Source: Brian Holdsworth via YouTube
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Studies confirm positive effects of prayer:
Music written and generously provided by Paul Jernberg. Find out more about his work as a composer here: http://pauljernberg.com
Spanish translations by Vélez Translations, http://www.veleztranslations.com
When I first became a Christian, and then a Catholic, prayer was one of those things that came with a lot of questions. How do I do it? Why should I do it? What does it do? What should I expect? And I think a lot of those questions can easily persist for people well into their spiritual journeys.
And if you let it, the more you try to dissect it, the more confusing it can become. So a big one I want to explore in this commentary is, does prayer work and what do we mean by work? What is it that should happen when we pray? Should we expect that everything we ask for will be granted and if those requests aren’t granted, does that mean God’s not listening or he’s not there at all?
Something I’ve seen in more than a few atheistic commentaries is a challenge that if Christianity is true and if prayer is effective, then why not setup an experiment where you set all kinds of people to work to pray for a sample of people who are sick and then take another sample and don’t pray for them and see if there are more healings within the group that was prayed for.
This kind of scientific approach to the question of prayer should resolve the question around the efficacy of it right? But the problem is, an experiment like that would be based on quite a few fallacious assumptions.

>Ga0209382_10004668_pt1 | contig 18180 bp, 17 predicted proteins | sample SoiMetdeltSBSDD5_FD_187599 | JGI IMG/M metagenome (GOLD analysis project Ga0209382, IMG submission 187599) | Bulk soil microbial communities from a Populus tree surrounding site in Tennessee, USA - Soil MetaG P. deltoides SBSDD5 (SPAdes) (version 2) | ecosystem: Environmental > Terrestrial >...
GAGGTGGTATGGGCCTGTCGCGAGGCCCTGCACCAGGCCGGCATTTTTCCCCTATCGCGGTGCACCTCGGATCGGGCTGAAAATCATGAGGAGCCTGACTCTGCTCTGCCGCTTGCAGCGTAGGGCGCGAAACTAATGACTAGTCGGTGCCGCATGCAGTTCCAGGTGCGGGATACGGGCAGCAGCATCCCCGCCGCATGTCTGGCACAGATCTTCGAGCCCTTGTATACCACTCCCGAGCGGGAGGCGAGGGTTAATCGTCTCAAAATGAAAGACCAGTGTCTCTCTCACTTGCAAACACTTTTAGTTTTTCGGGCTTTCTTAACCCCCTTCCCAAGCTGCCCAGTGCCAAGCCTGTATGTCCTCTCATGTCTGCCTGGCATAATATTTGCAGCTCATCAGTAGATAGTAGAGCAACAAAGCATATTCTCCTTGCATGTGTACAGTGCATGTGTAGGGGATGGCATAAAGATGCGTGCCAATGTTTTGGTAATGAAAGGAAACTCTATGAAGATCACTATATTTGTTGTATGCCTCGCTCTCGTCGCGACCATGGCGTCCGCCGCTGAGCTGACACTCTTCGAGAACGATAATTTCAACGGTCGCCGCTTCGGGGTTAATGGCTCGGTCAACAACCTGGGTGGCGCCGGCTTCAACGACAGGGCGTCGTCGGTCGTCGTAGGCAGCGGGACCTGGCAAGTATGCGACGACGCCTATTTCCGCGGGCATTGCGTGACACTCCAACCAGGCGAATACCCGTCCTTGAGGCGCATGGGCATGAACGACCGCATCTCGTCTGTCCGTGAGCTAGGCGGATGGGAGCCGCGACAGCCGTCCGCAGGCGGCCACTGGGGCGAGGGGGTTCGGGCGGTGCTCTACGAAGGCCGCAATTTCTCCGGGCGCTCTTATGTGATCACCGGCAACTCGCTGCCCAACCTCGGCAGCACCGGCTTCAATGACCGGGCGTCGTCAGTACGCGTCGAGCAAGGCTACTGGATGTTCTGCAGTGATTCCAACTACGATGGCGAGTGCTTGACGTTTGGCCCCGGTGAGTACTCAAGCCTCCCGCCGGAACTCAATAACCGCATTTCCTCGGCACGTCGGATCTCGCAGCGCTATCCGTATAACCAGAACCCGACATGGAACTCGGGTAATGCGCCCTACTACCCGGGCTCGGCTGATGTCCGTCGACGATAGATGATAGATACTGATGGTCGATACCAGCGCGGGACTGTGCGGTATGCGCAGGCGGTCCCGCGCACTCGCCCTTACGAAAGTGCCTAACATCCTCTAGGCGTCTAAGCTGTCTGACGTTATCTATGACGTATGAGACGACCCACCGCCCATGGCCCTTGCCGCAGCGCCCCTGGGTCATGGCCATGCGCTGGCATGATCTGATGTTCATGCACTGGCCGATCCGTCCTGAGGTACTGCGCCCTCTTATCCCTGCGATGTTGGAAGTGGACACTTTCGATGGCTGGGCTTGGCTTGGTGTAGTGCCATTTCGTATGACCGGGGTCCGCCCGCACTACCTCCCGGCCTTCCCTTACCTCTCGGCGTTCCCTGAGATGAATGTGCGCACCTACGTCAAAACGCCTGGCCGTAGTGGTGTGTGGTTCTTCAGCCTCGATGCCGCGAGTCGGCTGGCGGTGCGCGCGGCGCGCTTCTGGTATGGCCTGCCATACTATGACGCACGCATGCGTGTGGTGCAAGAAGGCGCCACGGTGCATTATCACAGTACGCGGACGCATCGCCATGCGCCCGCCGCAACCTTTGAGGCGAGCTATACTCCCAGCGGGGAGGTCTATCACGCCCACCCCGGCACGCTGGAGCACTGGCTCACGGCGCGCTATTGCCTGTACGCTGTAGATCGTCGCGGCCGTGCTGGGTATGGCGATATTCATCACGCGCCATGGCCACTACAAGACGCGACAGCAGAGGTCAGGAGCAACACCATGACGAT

You see, science is based on the assumption that reality is governed by fixed laws such that when you make observations of a sequence of cause and effect, you should be able to detect a pattern of those laws. For example, when two bodies come into proximity to each other, you should be able to observe the effects of gravity and so establish a law of gravity.
And that law tells us what always happens when certain conditions are met. But unless you think that prayer is like magic where you recite some incantation and it always produces an effect, like healing, you can’t treat it in the same way.
For one, prayer is an interaction with a person and in the case of prayers for healing, the petitioner is making a request of someone who can either grant or refuse that request which is quite a different process from observing a physical law.
Think of it like someone who goes to the bank to get a loan. There is no scientific precision to a process like that. My dad worked in commercial lending for a bank and he used to tell me that a lot of what he did was based on subtle hints and intuition about the person or company making the request. Whether or not he granted the request was based on a whole range of factors that made it so that the petitioner had no way of knowing if the request would be granted.
Sometimes that reply is no and the only way to really evaluate why a request was denied is by knowing the reasons in the mind of the person who is denying the request.
In the case of prayer, that means knowing and understanding the mind of God who has every possible variable accounted for which we cannot even begin to understand.
The other problem with this approach to scrutinizing the efficacy of prayer is that it assumes that the effect of prayer or the reason we pray is to have our requests granted and that’s not really why we pray.
We don’t make requests of God because he needs to be reminded. Like he’s up there going, “Oh right, you’re looking for a job, I completely forgot. Thanks for reminding me.”
God’s knowledge is complete and his will is perfect, so our petitioning of him isn’t supposed to change his mind or tell him something he doesn’t already know. So it raises the question, why pray at all?
Full transcript at: http://www.brianholdsworth.ca
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